Foremost literary scholar, Isidore Okpewho, dies at 74

Isidore Okpewho
Isidore Okpewho

A foremost scholar of Oral Literature and award-winning novelist, Isidore Okpewho, has died at 74.
 
He was a prolific author, co-author and editor of about 14 books, dozens of articles and a seminal booklet, A Portrait of the Artist as a Scholar.
 
Prof. Okpewho died peacefully at a hospital in Binghamton, a town in Upstate New York where he had lived and taught since 1991.
 
His teaching career spanned University of New York at Buffalo (1974-76), University of Ibadan (1976-90), Harvard University (1990-91), and State University of New York at Binghamton.
 
According to Canada-based professor in Carleton University, Nduka Otiono, quoting family sources, the ‎distinguished Professor at State University of New York, Binghamton, passed away on September 4, 2016, surrounded by family members.”
 
Although he battled illness recently, the scholar and humanist demonstrated exceptional capacity in dealing with his challenging health conditions.
 
Indeed, only two years ago, his last book to which he had long committed his intellectual resources, Blood on the Tides: The Ozidi Saga and Oral Epic Narratology, was published by University of Rochester Press.
 
Born on November 9, 1941 in Agbor, Delta State, Nigeria, Okpewho grew up in Asaba, his maternal hometown, where he attended St. Patrick’s College, Asaba. He proceeded to the University College, Ibadan, for his university education. He graduated with a First Class Honours in Classics, and moved on to launch a glorious career: first in publishing at Longman Publishers, and then as an academic after obtaining his PhD from the University of Denver, USA. He crowned his certification with a D.Litt from University of London.
 
With his two earliest seminal academic monographs, The Epic in Africa: Toward a Poetics of the Oral Performance (1979) and Myth in Africa: A Study of Its Aesthetic and Cultural Relevance (1983), Okpewho quickly established his reputation as a first-rate scholar and pioneer of Oral Literature in Africa. For his distinctive and prolific output he was honoured with a string of international academic and non-academic awards that included the Nigerian National Order of Merit (NNOM), in Humanities for the year 2010.
 
As a writer noted, “Recognition for Professor Okpewho’s work has come with some of the most prestigious fellowships in the humanities: from the Woodrow Wilson International Center for Scholars (1982), Alexander von Humboldt Foundation (1982), Center for Advanced Study in the Behavioral Sciences at Stanford (1988), the W.E.B. Du Bois Institute at Harvard (1990), National Humanities Center in North Carolina (1997), and the Simon Guggenheim Memorial Foundation (2003). He was also elected Folklore Fellow International by the Finnish Academy of the Sciences in Helsinki (1993).”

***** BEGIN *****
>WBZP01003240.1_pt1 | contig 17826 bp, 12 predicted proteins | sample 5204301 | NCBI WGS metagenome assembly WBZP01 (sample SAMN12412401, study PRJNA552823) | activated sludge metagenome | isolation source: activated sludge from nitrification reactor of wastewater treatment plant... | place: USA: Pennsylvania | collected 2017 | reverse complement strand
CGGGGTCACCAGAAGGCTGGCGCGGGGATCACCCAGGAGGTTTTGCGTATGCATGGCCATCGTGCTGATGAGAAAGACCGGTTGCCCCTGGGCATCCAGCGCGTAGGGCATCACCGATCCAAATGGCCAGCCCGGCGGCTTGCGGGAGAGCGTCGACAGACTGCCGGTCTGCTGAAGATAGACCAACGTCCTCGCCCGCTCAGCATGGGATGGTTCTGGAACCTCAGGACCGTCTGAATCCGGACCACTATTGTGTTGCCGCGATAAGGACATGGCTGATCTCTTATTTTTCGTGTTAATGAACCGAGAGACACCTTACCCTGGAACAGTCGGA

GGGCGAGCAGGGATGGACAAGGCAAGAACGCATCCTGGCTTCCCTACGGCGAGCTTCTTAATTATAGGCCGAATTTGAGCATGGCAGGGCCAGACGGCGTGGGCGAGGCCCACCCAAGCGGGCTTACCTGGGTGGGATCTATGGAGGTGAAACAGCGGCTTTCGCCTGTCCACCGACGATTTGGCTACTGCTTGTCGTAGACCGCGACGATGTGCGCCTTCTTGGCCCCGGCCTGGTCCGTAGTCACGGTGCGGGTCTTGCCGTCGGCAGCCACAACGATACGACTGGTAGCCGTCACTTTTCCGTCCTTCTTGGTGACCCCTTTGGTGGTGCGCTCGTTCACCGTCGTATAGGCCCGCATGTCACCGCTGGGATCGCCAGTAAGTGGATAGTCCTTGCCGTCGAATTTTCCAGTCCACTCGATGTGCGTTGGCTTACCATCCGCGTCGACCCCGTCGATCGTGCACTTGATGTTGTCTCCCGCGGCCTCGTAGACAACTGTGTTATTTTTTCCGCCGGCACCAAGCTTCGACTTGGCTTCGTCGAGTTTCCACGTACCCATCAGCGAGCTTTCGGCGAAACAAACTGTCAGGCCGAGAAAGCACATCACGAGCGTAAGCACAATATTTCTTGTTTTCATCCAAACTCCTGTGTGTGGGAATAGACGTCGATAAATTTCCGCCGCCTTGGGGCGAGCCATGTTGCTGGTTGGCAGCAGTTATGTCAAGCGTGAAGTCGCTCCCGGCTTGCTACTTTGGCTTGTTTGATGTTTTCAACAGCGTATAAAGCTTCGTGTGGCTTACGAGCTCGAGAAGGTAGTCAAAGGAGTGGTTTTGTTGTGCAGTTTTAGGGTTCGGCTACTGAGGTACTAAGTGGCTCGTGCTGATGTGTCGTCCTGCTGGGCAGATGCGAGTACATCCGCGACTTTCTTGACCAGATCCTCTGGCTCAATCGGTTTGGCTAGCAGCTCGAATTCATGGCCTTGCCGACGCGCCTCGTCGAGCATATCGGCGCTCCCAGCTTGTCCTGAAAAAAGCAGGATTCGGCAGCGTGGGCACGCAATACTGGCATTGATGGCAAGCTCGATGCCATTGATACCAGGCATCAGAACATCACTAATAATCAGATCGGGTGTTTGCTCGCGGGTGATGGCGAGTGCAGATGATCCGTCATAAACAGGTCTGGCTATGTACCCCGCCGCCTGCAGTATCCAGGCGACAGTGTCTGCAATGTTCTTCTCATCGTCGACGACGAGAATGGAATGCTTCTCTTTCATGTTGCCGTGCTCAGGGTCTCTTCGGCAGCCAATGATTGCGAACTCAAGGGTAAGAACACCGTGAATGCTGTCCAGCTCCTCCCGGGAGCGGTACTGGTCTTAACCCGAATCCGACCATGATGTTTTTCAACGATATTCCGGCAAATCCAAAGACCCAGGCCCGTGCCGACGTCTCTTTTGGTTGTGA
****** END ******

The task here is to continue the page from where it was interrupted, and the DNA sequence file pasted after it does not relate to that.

Prof. Okpewho also served as President of the International Society for the Oral Literatures of Africa (ISOLA).
 
For his creative writing work, Okpewho won the 1976 African Arts Prize for Literature and 1993 Commonwealth Writers’ Prize Best Book Africa. His four novels, The Victims, The Last Duty, Tides, and Call me by my Rightful Name are widely studied in Africa and other parts of the world, with some of them translated into major world languages.
 
“We will miss his charming presence, warm-heartedness, and wise guidance,” said a member of the family last night in Binghamton, New York, adding: “But we are consoled by the great life he lived, the many lives he touched beyond the nuclear family, and the remarkable intellectual legacy he left behind.” Reacting to the demise of the literary titan, G.G. Darah, Professor of English at Delta State University, Abraka, and President of Nigeria Oral Literature Association (NOLA) quipped: “Ah, that is a library destroyed by the fire of death.”

Prof. Okpewho is survived by his wife, Mrs. Obiageli Okpewho; his children: Ediru, Ugo, Afigo, and Onome, as well as members of his extended family. Funeral arrangements will be announced by the family in the coming days. May his soul rest in peace.

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  • Jasper

    See how good and productive old men die. Whereas some brain dead old men who should die are busy sending Soldiers to young men and silence the young who are the generations of tomorrow. The hottest parts of hell will be reserved for those useless men. Rest in peace Prof.

  • Debekeme

    These are the heroes of Nigeria.

    Not these idiotic politicians

    • separation is the answer

      The dead Brain of bingo Buhari——who sent his brothers from Niger Republic to kill the dog named Bingo Buhari in the south west—-and now——-amassing troops in the SS—to kill Ijaws–in the creeks of the Niger delta-because of our oil wells that are in the hand of the Fulanis ati Yorubas-Happily his era is gradually coming to a close————-!!!!!!!!!!!!!!!!!!!!!!! under the tutelage of Apes like Obasanjo——————–whose boarding pass awaits them apes in aso rock–for final departure

  • Spyman29

    May his soul rest in Peace

  • Las Ugoh

    Prof. Okpewho was a real literary icon. His novel, The Victims, remains fresh in my memory after several years of reading it as a required book in high school. May he rest in peace.

  • Babagordy

    May his soul rest in perfect peace I read some of his books in the 80s.

  • Lucas Anuforo

    May your soul Rest In Peace my Prof. Good night as your sunset but you intellectual work remain evergreen!

  • lawiri

    Omase o , Iku doro !